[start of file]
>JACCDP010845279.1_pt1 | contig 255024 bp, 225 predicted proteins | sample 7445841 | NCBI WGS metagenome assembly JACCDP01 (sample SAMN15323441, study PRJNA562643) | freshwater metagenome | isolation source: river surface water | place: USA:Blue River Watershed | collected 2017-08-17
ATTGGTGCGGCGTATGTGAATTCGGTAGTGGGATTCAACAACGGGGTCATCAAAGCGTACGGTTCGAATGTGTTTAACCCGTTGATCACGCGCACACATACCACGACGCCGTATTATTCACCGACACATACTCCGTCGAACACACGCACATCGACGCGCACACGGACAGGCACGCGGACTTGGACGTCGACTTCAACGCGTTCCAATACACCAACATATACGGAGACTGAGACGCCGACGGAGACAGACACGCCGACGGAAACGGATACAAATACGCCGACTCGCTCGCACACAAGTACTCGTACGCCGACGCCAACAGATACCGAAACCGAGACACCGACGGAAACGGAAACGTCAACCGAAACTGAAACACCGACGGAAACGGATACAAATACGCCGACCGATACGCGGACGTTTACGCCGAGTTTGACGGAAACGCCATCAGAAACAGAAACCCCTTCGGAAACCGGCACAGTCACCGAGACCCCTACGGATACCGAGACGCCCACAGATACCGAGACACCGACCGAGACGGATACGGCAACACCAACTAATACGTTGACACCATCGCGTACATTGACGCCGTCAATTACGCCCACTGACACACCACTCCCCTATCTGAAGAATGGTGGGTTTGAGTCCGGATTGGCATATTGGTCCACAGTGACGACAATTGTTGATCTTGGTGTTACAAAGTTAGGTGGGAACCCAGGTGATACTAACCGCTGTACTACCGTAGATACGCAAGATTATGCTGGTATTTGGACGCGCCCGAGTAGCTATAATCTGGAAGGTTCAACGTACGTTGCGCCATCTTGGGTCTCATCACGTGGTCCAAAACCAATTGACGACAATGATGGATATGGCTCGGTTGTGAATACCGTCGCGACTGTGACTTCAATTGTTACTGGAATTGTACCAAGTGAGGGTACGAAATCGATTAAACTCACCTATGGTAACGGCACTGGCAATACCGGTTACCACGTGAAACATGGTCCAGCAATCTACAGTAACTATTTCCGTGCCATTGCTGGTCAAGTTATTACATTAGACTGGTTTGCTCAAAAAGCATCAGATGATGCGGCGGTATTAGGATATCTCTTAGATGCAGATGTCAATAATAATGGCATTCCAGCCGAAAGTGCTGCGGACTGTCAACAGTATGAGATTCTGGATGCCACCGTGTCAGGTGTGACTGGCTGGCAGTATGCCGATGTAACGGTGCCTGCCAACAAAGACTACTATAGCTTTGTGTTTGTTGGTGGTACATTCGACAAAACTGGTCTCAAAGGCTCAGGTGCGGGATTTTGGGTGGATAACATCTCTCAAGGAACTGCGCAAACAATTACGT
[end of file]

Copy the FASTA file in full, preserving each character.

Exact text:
>JACCDP010845279.1_pt1 | contig 255024 bp, 225 predicted proteins | sample 7445841 | NCBI WGS metagenome assembly JACCDP01 (sample SAMN15323441, study PRJNA562643) | freshwater metagenome | isolation source: river surface water | place: USA:Blue River Watershed | collected 2017-08-17
ATTGGTGCGGCGTATGTGAATTCGGTAGTGGGATTCAACAACGGGGTCATCAAAGCGTACGGTTCGAATGTGTTTAACCCGTTGATCACGCGCACACATACCACGACGCCGTATTATTCACCGACACATACTCCGTCGAACACACGCACATCGACGCGCACACGGACAGGCACGCGGACTTGGACGTCGACTTCAACGCGTTCCAATACACCAACATATACGGAGACTGAGACGCCGACGGAGACAGACACGCCGACGGAAACGGATACAAATACGCCGACTCGCTCGCACACAAGTACTCGTACGCCGACGCCAACAGATACCGAAACCGAGACACCGACGGAAACGGAAACGTCAACCGAAACTGAAACACCGACGGAAACGGATACAAATACGCCGACCGATACGCGGACGTTTACGCCGAGTTTGACGGAAACGCCATCAGAAACAGAAACCCCTTCGGAAACCGGCACAGTCACCGAGACCCCTACGGATACCGAGACGCCCACAGATACCGAGACACCGACCGAGACGGATACGGCAACACCAACTAATACGTTGACACCATCGCGTACATTGACGCCGTCAATTACGCCCACTGACACACCACTCCCCTATCTGAAGAATGGTGGGTTTGAGTCCGGATTGGCATATTGGTCCACAGTGACGACAATTGTTGATCTTGGTGTTACAAAGTTAGGTGGGAACCCAGGTGATACTAACCGCTGTACTACCGTAGATACGCAAGATTATGCTGGTATTTGGACGCGCCCGAGTAGCTATAATCTGGAAGGTTCAACGTACGTTGCGCCATCTTGGGTCTCATCACGTGGTCCAAAACCAATTGACGACAATGATGGATATGGCTCGGTTGTGAATACCGTCGCGACTGTGACTTCAATTGTTACTGGAATTGTACCAAGTGAGGGTACGAAATCGATTAAACTCACCTATGGTAACGGCACTGGCAATACCGGTTACCACGTGAAACATGGTCCAGCAATCTACAGTAACTATTTCCGTGCCATTGCTGGTCAAGTTATTACATTAGACTGGTTTGCTCAAAAAGCATCAGATGATGCGGCGGTATTAGGATATCTCTTAGATGCAGATGTCAATAATAATGGCATTCCAGCCGAAAGTGCTGCGGACTGTCAACAGTATGAGATTCTGGATGCCACCGTGTCAGGTGTGACTGGCTGGCAGTATGCCGATGTAACGGTGCCTGCCAACAAAGACTACTATAGCTTTGTGTTTGTTGGTGGTACATTCGACAAAACTGGTCTCAAAGGCTCAGGTGCGGGATTTTGGGTGGATAACATCTCTCAAGGAACTGCGCAAACAATTACGT